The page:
Supporting Chinese firms to fit into economic transformation
Denis Depoux, Asia deputy president and senior partner of Roland Berger Strategy Consultants [Photo by Wu Xiaobo/chinadaily.com.cn]
As China continues to transform its economy, many companies in the traditional sectors are seeking help to transform their business, according to a senior executive of Roland Berger Strategy Consultants.
"A lot of them are concerned about the transformation of the Chinese economy, especially those in the commodities sector, construction materials and chemicals," said Denis Depoux, Asia deputy president and senior partner of the global consultancy firm, during an interview with China Daily website on Saturday.
Faced with increasing competition and overcapacity, there are demands for restructuring, modernizing facilities, and having more added value to fit into the transformation of the Chinese economy, he added.
The Munich-based firm has experience helping companies adapt and become successful in tough environments.
The following is an edited excerpt from the interview.
Q: The business landscape is always changing. How does Roland Berger spot business trends and adjust your services accordingly?
A: We see the trends coming because we see what our clients are concerned about. They are concerned in a way, but they also see many opportunities.
A lot of them are concerned about the transformation of the Chinese economy, especially those in the commodities sector, construction material and chemicals, etc. In view of increasing competition and overcapacity, they need restructuring, modernizing facilities and having more added value, having more customized production. So they come to us to improve their manufacturing facilities or to improve supply chain, to simply fit in the transition of the Chinese economy. We see a lot of this. And this is still in the old sectors.
In the old sectors, the clients also see a lot of opportunities. They see the opportunities of overseas acquisitions. Some State-owned enterprises are looking for acquisition targets to internationalize their business and to generate overseas revenue. We see a lot of this in our international work.
Now of course, we see a lot of new topics due to customer demand. In the last year, we've done a dozen assignments looking at car sharing, bike sharing, and even apartment sharing.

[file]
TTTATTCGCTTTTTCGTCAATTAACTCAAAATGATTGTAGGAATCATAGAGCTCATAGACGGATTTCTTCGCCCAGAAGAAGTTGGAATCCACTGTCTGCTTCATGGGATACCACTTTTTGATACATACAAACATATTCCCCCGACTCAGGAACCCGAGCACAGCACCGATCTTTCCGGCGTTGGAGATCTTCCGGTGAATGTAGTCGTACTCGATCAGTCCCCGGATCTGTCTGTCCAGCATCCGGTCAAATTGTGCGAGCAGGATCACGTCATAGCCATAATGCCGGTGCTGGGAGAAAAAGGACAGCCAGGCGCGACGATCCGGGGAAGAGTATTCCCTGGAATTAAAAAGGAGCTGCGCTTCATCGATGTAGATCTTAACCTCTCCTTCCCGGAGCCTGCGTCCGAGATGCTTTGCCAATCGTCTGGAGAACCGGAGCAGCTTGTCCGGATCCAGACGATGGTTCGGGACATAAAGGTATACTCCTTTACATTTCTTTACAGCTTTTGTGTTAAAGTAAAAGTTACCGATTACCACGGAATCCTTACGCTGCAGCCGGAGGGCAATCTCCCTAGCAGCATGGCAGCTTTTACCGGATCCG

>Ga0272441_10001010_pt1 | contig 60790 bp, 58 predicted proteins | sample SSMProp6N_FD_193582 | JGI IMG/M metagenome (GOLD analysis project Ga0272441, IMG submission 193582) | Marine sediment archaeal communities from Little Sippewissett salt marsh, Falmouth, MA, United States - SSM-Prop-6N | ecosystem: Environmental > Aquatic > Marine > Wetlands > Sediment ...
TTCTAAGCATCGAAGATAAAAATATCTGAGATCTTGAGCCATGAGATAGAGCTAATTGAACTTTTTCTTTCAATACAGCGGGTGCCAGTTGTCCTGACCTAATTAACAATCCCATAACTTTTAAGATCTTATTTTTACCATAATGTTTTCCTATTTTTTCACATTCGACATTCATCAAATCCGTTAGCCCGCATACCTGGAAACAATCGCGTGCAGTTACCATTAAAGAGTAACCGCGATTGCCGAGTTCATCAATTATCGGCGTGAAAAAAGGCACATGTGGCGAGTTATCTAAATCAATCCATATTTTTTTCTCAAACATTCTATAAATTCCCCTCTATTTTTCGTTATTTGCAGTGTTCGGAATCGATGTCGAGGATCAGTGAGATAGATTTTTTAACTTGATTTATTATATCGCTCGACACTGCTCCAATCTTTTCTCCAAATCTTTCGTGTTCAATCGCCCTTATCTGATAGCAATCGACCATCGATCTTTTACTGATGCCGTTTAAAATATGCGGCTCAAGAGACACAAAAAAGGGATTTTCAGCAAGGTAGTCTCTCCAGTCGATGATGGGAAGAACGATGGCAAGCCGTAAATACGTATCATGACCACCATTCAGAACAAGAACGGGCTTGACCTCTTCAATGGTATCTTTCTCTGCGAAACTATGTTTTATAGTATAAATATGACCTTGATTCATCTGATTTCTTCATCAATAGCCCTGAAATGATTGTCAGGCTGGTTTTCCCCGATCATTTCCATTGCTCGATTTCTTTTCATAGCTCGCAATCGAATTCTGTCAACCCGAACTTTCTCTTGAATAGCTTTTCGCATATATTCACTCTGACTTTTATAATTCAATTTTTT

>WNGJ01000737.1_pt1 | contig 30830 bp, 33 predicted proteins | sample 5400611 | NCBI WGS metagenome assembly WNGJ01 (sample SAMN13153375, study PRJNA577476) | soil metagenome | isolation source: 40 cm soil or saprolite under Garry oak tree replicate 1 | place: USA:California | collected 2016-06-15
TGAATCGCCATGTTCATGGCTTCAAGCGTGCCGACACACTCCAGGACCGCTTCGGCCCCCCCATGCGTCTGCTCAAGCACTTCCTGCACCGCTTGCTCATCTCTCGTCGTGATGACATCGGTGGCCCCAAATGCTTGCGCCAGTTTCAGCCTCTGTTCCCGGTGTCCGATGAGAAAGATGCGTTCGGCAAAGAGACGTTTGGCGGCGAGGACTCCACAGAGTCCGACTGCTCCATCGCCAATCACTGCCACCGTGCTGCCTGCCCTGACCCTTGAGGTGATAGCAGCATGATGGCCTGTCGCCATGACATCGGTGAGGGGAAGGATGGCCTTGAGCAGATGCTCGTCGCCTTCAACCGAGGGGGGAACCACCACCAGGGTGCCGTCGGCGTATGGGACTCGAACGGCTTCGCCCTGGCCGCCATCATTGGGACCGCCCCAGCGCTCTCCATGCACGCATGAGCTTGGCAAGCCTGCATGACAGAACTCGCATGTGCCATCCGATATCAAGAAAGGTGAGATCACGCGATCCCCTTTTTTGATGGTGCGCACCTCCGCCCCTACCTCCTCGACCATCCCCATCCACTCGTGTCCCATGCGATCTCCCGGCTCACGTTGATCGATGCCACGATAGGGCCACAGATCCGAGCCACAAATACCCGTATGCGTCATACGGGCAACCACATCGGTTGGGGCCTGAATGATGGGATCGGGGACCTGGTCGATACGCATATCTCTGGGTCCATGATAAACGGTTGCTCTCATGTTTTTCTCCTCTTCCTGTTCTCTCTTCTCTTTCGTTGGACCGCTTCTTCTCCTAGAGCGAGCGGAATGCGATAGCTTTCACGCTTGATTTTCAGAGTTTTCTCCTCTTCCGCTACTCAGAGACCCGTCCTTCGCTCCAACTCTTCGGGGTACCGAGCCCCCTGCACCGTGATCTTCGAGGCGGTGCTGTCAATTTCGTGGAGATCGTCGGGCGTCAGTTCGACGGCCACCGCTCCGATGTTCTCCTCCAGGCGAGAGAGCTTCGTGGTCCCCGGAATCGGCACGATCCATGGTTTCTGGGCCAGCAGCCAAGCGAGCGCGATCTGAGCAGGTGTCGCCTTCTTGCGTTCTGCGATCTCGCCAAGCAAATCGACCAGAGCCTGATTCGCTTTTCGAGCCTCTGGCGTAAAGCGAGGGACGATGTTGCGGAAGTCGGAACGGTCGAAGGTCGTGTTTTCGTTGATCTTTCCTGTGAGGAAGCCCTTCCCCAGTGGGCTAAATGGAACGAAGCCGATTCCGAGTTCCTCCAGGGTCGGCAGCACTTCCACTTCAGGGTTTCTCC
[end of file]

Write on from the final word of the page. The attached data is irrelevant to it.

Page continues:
Q: What are the major areas Roland Berger focuses on as China proceeds with the supply-side reform?
A: Our motto is navigating complexity. Everything we do has to do with solving complex problems. It can be any kind of complexity. It can be technological complexity or restructuring complexity.
One of the services we are asked a lot about these days is supporting large Chinese companies from the old traditional sectors to transform into something different, to diversify into new businesses, to enter financial services, to enter consumer businesses.
We are very strong in auto, energy, chemicals, consumer goods and digital. So we have those vertical competences. But the critical foundation really is transformation. How you make companies successful in tough environments.
Q: Could you share your insights on the energy sector where you have rich experience?
A: What is going on here (in the energy sector) is very impressive. In the year 2016, the power sector liberalization accelerated. As for as I know, nationwide there are 6,000 power retail companies established to sell directly to business consumers.
If people would be skeptical of the reform, I think the energy sector is a perfect example of the determination of the Chinese government to make it right and to make it quite fast. And I think this is serving the objective of the supply-side structural reform. I think China's goal of eliminating 150 million tons of coal production this year is massive. For the gas sector, gas is still expensive. I think some reform could help to make gas cheaper.